[00:08:09] >> James Jacobson: And then in terms of the type of vets, because obviously some of our listeners use, uh, you know, holistic vets and some of our, you know, some of our listeners use general practice vets, there’re all types of different vets. Do you want the records and information from all the different veterinarians who may make up the vet team?
[00:08:26] >> Dr. Megan Duffy: Absolutely. Uh, this is interesting. I saw a patient yesterday who had seen their general practitioner, another oncologist, and a holistic vet before they came to see me for a second opinion or a fourth opinion or whatever that ends up being.
Um, but it, it was very useful to have an idea of what’s been going on, how has this all transpired, what have the recommendations or conversations been up to this point so that I’m not jumping in blindly saying, have you talked about this? Have you discov- discussed X, Y, and Z? Where are we at? But it’s a little bit better laid out.
[00:09:01] >> James Jacobson: Okay. And then in terms of the second point, in terms of Dr. Google, and it’s nice when it, when a veterinarian not only recognizes it, but sees its benefit, um, coming in prepared by having obviously listened to all the relevant episodes of Dog Cancer Answers and looked at our blog and, and all that. But, you know, Googling and getting all sorts of information, is there, how much is too much? Because this is, can be a little overwhelming, and how much is, probably not enough that you really could do a little bit more to prepare yourself with the questions so that you can make the best time with your oncologist?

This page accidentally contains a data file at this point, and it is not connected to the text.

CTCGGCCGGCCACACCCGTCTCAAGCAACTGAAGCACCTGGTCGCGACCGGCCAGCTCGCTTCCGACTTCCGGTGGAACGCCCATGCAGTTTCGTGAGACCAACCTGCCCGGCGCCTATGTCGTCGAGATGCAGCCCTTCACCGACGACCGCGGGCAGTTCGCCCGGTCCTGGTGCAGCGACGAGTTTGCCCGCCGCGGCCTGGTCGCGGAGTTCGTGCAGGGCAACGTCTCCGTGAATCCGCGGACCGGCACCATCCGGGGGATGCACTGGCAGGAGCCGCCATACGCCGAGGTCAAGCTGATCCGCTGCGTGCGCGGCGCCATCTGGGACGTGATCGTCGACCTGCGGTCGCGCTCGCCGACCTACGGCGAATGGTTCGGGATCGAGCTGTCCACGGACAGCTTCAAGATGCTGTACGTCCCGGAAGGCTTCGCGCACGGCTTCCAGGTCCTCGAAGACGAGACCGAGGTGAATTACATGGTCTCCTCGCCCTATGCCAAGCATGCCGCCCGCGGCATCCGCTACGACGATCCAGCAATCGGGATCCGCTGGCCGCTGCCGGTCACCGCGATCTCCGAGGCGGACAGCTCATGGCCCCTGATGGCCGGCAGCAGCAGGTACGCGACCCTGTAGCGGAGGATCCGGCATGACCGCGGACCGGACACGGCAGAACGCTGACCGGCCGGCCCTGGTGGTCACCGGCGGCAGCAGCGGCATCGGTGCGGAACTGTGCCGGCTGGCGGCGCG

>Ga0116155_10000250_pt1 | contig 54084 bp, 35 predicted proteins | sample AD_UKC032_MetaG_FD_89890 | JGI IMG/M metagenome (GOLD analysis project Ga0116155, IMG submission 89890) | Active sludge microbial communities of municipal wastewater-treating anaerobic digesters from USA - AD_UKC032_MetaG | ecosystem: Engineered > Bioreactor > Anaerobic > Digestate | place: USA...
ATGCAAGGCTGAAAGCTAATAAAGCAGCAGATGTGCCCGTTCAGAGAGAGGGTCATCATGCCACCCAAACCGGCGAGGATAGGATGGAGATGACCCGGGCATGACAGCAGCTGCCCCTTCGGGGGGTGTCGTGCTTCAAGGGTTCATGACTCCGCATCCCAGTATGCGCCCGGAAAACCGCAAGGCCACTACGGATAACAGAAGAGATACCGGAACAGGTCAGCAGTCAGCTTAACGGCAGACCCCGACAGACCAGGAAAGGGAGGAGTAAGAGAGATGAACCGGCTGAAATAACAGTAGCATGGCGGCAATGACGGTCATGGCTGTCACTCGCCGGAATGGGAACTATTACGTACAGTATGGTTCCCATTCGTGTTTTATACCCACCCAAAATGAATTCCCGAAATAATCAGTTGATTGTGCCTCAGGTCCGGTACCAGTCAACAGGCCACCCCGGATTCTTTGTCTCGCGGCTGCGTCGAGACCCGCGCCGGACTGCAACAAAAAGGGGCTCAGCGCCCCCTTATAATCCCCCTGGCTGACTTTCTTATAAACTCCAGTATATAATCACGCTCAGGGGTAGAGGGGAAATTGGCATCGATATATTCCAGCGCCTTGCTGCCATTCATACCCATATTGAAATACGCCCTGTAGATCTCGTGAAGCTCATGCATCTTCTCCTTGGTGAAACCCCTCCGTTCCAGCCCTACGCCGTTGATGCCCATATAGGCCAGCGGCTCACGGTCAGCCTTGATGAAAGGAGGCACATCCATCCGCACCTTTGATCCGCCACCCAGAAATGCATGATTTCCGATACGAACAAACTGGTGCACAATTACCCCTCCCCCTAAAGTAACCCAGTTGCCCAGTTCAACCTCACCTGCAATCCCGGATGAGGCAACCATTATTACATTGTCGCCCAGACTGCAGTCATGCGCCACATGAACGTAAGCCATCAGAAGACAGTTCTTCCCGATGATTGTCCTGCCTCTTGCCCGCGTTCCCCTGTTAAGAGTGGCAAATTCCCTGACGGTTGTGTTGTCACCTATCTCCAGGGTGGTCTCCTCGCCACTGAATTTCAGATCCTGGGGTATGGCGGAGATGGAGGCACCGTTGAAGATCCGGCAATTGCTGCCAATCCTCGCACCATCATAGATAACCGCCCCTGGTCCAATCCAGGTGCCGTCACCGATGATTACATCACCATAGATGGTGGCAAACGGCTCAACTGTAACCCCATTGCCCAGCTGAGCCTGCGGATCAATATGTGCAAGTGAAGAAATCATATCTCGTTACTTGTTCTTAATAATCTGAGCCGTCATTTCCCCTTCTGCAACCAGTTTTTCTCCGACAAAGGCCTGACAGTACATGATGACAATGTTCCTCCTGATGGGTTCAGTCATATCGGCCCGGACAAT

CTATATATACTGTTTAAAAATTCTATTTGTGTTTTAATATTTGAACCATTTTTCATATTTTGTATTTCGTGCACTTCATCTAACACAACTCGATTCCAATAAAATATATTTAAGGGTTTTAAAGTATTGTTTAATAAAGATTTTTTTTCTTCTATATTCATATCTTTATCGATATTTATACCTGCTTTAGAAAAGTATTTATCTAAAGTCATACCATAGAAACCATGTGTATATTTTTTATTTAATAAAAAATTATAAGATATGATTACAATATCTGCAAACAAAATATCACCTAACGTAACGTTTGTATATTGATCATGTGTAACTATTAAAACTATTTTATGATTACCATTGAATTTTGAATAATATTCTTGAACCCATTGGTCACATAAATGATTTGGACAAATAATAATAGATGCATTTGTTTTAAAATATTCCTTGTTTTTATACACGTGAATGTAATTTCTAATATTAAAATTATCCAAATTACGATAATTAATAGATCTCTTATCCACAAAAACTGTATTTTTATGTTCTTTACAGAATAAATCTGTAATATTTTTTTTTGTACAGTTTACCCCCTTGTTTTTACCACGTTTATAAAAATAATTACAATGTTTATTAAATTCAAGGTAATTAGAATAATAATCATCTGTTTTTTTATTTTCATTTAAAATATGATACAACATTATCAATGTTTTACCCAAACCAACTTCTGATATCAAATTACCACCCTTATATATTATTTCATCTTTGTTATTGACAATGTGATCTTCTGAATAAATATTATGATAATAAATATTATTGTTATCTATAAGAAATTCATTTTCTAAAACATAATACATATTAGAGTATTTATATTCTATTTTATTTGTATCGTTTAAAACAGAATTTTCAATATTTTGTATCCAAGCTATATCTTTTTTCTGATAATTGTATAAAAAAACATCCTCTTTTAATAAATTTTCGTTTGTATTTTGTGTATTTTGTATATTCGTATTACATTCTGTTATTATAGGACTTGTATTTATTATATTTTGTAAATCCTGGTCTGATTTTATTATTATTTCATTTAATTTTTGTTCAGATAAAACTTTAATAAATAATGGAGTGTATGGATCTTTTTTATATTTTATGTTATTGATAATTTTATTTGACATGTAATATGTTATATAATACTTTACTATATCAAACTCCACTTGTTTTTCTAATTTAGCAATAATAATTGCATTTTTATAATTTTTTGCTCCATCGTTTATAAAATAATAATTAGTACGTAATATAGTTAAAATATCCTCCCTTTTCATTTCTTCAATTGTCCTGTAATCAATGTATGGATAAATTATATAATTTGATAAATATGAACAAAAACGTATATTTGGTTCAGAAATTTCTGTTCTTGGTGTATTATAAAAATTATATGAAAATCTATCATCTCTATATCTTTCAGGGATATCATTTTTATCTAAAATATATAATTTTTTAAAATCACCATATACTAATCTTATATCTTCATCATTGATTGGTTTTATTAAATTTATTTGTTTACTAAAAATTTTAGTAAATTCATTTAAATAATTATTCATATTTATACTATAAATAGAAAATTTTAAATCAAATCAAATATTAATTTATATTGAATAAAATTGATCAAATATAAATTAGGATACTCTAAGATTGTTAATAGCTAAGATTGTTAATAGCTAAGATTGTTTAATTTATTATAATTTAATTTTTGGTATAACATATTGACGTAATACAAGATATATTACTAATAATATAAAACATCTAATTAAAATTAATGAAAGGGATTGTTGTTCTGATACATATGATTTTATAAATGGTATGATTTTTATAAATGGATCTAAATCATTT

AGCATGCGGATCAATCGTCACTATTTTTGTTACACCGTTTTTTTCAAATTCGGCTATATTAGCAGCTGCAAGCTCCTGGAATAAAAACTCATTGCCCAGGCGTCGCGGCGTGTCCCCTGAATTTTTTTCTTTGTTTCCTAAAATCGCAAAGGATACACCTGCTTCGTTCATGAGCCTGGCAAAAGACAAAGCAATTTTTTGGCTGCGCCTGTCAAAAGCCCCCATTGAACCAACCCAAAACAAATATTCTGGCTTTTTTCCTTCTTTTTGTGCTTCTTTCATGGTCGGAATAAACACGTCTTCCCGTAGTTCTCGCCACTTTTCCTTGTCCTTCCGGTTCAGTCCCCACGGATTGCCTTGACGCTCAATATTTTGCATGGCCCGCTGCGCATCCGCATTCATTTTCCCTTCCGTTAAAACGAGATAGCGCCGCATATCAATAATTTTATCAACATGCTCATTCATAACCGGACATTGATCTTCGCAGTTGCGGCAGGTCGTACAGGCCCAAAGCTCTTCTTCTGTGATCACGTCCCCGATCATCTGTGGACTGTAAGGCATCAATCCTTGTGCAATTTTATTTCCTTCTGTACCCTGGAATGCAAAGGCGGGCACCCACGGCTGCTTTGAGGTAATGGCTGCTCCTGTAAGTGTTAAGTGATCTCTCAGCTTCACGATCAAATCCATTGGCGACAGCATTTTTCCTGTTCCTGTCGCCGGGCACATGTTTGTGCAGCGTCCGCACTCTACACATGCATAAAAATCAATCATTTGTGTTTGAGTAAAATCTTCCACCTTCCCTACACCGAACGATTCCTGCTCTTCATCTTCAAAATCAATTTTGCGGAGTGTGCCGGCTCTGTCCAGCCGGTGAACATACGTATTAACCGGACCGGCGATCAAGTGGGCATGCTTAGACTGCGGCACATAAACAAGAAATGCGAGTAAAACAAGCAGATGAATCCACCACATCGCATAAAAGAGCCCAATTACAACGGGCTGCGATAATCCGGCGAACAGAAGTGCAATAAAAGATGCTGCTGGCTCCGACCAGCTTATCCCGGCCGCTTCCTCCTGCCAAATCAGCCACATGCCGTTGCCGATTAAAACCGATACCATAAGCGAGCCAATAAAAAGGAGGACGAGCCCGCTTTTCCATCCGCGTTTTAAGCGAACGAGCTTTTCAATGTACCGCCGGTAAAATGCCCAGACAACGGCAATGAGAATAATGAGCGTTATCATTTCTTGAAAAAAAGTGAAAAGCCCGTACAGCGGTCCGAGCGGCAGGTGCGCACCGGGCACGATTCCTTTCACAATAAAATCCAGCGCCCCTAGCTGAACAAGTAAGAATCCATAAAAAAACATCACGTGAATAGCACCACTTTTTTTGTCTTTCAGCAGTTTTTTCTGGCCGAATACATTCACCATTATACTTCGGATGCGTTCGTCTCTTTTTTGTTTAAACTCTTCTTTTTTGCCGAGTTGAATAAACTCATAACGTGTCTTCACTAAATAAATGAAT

[00:09:41] >> Dr. Megan Duffy: I think a little bit of Googling is very reasonable, especially a truly veterinary website. Um, VIN or Veterinary Information Network does a lovely Vet Partner, which is really geared toward pet owners, um, or things like that.
I don’t expect anybody to have read all of the relevant literature in Pub Med about a given tumor type, that is way overkill and it’s easy to take that out of context. Um, but it is nice to have some sort of an idea of what this might mean or some options. I think it’s very easy to go down this rabbit hole of individual experiences that are not necessarily the worst thing in the world, but, you know, there’s a lot of only very good or very terrible things on the internet. And I think that’s where this is a great starting point. Background information is awesome. We just can’t go too far without kind of reeling it in and making sure that we’re still on track in terms of what is going to be relevant to your pet.
[00:10:41] >> James Jacobson: Okay. And so come in with a list of, uh, do you think paper and pencil is good? Do you want people to record it, or what, what are your thoughts in terms of how to really memorialize and be able to understand what’s going on in that consultation?
[00:10:56] >> Dr. Megan Duffy: I have a lot of families who do come in with a paper and pencil list of questions.
And sometimes, especially if there are family members who can’t be present and they have specific questions, that’s a great way to get them out. Um, I have been recorded, both voice and video and, and all of those things, or had somebody who was not available to come in person be on speaker phone. And that’s absolutely fine.